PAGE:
“It’s a show about characters and intimacy in it’s heart and about spies and death on it’s skin.”
First airing in 2013, and now well into it’s third season, The Americans is one of the finest shows on television that you’re going to miss completely.
It’s pensive in the historical context which it occupies, clever in it’s incorporation of familiar spy tropes, and unique in it’s unconventional direction and narrative decisions. It’s exciting, and haunting, and sexy, and traumatizing. So, then, if that’s the case, how could you possibly miss it?
Well, for starters, there really isn’t any reason for you to watch it. Chances are, nobody knows how to describe it to you, and that’s because there is no way to really describe what The Americans is. Sure, it’s about two married Russian spies raising an oblivious American family during the Reagan administration, but read that back again. Was that even English? I might as well have told you it’s about dragons or warp drives or some shit. To say The Americans is super high concept is the understatement of the century but to say that such a status is surely to it’s own detriment seems about par for the course.
Still, even if you are able to penetrate the show’s thick conceptual membrane, there is an even odder prize to claim within: The Americans is a show that uses spying and the rhetoric Reagan administration not for car chases, ticking clocks on bombs, or assassination plots – but as a meditation on the institution of marriage? What?
That’s right, infidelity in this show isn’t escapism, it’s a necessity of the job of spying and a menace to the intimacy shared between our married protagonists. And adventurous spy capers involving intricate costuming and wigs almost always end with the tragic reminder that there are oblivious children at home being lied to. It’s that weight and heavy handedness which makes the show so captivating. A successful mission is never a victory but a reminder that the world of espionage and shadow is a patch of quicksand which – no matter what – will one day swallow you whole.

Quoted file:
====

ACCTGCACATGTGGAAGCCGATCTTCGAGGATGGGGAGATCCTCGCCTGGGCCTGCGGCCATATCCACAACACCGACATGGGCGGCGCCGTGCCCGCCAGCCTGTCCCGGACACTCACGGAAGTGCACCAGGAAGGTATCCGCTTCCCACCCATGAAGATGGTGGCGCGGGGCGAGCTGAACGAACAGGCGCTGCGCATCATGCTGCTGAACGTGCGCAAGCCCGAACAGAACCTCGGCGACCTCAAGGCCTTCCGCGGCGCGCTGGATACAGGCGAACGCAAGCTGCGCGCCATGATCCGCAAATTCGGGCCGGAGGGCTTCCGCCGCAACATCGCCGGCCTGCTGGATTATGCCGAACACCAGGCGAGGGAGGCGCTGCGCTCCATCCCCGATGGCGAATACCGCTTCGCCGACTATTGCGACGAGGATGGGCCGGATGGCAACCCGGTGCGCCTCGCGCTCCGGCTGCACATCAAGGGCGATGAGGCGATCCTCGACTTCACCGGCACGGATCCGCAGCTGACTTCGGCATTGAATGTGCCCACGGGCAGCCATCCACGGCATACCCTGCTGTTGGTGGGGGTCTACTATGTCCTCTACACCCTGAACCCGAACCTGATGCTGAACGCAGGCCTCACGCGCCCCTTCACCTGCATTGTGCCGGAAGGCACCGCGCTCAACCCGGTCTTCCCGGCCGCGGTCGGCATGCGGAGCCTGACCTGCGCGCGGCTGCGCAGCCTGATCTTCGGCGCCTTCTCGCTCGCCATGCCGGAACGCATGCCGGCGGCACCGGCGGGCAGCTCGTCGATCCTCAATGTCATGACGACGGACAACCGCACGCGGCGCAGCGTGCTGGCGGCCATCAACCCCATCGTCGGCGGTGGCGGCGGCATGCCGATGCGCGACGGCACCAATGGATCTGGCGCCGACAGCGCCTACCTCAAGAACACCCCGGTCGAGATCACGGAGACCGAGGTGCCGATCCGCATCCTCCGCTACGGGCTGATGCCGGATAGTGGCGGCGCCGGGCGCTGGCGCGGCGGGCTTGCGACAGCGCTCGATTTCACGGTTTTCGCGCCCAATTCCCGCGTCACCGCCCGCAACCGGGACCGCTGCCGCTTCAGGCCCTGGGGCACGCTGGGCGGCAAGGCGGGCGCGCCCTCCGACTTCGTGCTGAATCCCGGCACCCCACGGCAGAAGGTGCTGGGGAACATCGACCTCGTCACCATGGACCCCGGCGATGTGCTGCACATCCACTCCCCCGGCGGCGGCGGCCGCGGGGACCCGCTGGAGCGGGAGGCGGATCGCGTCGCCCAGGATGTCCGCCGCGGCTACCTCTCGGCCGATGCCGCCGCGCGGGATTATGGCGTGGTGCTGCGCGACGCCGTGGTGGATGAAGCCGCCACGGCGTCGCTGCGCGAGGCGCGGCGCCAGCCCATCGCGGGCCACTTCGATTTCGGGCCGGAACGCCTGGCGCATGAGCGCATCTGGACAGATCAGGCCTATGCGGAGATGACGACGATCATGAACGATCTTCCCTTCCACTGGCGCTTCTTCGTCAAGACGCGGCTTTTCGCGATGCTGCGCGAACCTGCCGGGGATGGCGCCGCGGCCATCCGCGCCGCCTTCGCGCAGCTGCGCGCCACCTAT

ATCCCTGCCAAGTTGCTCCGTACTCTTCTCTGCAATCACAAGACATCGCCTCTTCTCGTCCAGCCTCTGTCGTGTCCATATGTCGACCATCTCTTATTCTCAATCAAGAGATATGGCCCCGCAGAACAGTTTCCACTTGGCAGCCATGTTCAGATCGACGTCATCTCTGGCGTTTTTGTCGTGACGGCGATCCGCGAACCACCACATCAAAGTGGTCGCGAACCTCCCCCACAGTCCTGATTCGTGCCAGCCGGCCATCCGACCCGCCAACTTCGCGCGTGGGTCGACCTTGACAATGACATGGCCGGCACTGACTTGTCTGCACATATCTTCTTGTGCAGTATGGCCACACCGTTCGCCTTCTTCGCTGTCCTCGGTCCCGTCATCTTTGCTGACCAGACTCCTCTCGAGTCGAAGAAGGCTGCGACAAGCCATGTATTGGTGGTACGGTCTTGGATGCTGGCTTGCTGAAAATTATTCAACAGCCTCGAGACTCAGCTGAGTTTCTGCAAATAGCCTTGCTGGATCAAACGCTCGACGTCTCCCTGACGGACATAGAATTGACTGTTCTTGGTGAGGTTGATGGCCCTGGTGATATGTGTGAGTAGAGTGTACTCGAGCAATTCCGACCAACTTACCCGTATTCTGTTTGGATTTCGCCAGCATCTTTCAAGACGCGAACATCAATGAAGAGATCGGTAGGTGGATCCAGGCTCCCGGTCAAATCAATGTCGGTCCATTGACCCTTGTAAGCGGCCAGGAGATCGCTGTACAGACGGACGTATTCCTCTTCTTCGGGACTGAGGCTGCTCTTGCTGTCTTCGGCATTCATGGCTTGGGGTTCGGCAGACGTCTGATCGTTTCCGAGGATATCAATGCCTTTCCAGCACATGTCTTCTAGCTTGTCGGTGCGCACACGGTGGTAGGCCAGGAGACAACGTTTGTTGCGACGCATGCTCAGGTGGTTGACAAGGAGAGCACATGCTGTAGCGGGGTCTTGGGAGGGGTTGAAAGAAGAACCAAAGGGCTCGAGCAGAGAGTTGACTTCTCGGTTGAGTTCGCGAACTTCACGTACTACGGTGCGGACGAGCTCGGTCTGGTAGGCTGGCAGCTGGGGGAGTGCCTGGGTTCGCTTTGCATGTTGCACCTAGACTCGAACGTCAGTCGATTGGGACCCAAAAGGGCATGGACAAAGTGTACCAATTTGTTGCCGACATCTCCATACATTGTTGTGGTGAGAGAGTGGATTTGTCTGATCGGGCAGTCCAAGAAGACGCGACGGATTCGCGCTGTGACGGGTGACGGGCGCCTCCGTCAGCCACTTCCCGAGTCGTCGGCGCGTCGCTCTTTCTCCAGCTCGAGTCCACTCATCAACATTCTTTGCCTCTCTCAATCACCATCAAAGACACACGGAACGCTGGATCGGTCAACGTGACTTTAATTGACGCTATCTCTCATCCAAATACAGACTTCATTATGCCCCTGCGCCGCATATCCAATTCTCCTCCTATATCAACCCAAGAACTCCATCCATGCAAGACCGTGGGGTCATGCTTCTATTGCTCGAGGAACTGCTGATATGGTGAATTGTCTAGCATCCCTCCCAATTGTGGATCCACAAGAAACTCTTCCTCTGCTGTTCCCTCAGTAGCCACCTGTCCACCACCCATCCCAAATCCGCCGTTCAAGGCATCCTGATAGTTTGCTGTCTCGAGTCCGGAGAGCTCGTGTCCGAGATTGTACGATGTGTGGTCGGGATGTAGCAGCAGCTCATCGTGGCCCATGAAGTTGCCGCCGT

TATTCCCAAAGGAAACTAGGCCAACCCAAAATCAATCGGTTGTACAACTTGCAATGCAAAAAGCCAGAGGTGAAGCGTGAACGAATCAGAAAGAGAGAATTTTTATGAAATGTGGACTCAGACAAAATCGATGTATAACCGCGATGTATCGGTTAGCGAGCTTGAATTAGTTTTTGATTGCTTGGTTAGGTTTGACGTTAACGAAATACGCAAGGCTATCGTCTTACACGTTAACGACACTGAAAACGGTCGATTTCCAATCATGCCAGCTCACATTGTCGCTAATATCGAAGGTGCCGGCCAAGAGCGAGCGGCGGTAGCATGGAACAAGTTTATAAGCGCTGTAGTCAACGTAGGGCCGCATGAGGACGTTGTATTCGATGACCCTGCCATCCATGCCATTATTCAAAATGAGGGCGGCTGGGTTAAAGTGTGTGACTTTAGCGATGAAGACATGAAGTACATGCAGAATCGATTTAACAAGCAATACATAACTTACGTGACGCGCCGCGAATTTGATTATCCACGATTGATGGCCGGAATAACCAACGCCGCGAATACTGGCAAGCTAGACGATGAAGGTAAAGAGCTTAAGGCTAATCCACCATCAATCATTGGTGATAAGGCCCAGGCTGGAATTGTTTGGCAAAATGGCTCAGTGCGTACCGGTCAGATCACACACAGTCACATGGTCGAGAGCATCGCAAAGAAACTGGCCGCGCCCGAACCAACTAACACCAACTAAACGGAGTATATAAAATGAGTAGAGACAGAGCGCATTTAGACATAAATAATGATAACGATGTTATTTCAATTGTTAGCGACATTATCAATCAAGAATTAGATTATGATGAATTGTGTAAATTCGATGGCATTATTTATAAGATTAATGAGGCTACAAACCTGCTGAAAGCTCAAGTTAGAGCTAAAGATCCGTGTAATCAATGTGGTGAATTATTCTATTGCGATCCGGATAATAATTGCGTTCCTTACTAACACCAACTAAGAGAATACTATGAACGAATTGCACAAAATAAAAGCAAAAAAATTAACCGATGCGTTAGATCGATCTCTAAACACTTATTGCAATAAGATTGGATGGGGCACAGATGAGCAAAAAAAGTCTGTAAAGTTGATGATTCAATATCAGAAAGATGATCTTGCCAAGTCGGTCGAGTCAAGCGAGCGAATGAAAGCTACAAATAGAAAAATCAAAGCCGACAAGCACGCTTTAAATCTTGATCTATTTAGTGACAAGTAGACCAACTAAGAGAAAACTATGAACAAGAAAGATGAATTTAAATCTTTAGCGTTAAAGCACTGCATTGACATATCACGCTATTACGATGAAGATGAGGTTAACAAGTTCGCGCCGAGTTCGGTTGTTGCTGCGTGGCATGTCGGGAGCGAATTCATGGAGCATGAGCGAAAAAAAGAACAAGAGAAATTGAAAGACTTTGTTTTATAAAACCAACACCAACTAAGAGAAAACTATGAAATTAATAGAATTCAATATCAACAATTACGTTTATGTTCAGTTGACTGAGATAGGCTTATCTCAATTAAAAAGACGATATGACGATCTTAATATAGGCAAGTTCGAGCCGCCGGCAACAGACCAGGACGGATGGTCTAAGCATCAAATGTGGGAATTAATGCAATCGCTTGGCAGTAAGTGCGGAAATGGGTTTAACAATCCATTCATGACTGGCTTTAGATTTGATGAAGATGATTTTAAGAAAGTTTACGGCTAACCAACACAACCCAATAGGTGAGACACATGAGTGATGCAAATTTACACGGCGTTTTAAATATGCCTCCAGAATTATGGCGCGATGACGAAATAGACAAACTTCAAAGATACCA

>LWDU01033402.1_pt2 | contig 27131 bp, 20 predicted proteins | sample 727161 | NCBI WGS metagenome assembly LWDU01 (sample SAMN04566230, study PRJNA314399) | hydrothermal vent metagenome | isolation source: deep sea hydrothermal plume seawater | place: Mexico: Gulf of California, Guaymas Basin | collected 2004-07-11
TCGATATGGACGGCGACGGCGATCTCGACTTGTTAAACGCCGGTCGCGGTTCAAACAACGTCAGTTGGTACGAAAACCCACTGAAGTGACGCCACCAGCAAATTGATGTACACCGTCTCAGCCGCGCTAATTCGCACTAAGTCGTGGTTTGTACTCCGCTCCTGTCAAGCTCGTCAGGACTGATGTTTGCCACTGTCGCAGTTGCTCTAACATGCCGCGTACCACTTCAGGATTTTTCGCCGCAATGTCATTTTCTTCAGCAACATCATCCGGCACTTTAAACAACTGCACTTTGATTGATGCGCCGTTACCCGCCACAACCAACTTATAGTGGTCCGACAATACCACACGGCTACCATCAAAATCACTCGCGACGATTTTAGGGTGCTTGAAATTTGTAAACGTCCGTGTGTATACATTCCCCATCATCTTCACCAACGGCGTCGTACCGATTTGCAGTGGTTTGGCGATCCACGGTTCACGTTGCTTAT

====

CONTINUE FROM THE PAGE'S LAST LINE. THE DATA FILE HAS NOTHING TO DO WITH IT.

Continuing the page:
There are no winners or losers in the universe of The Americans – just victims.
This unique perspective grounds the show in a believable hyper-realism. Phillip and Elizabeth, our protagonists, are super spies capable of brutal hand to hand combat and reflexive driving that spend more time lying awake, emotionally shell shocked in bed, than they do sneaking or murdering.
And that’s exactly why you should watch The Americans. Because you’ve never seen anything like it. It’s a show about characters and intimacy in it’s heart and about spies and death on it’s skin. It’s biggest explosions are emotionally devastating and the ticking clocks aren’t strapped to bombs – but characters themselves.
So, detractors to the show, like The Washington Post or Variety might claim that “it’s easy to see how stale it might get in a matter of episodes” or that “The execution isn’t worth of the premise.” Some might be dumbfounded at the description of the show itself. But those are all facades. Just surface level observations which miss the shows hidden intent completely. It turns out that what lies beneath the exterior of The Americans, like spies themselves, proves to be much more fascinating.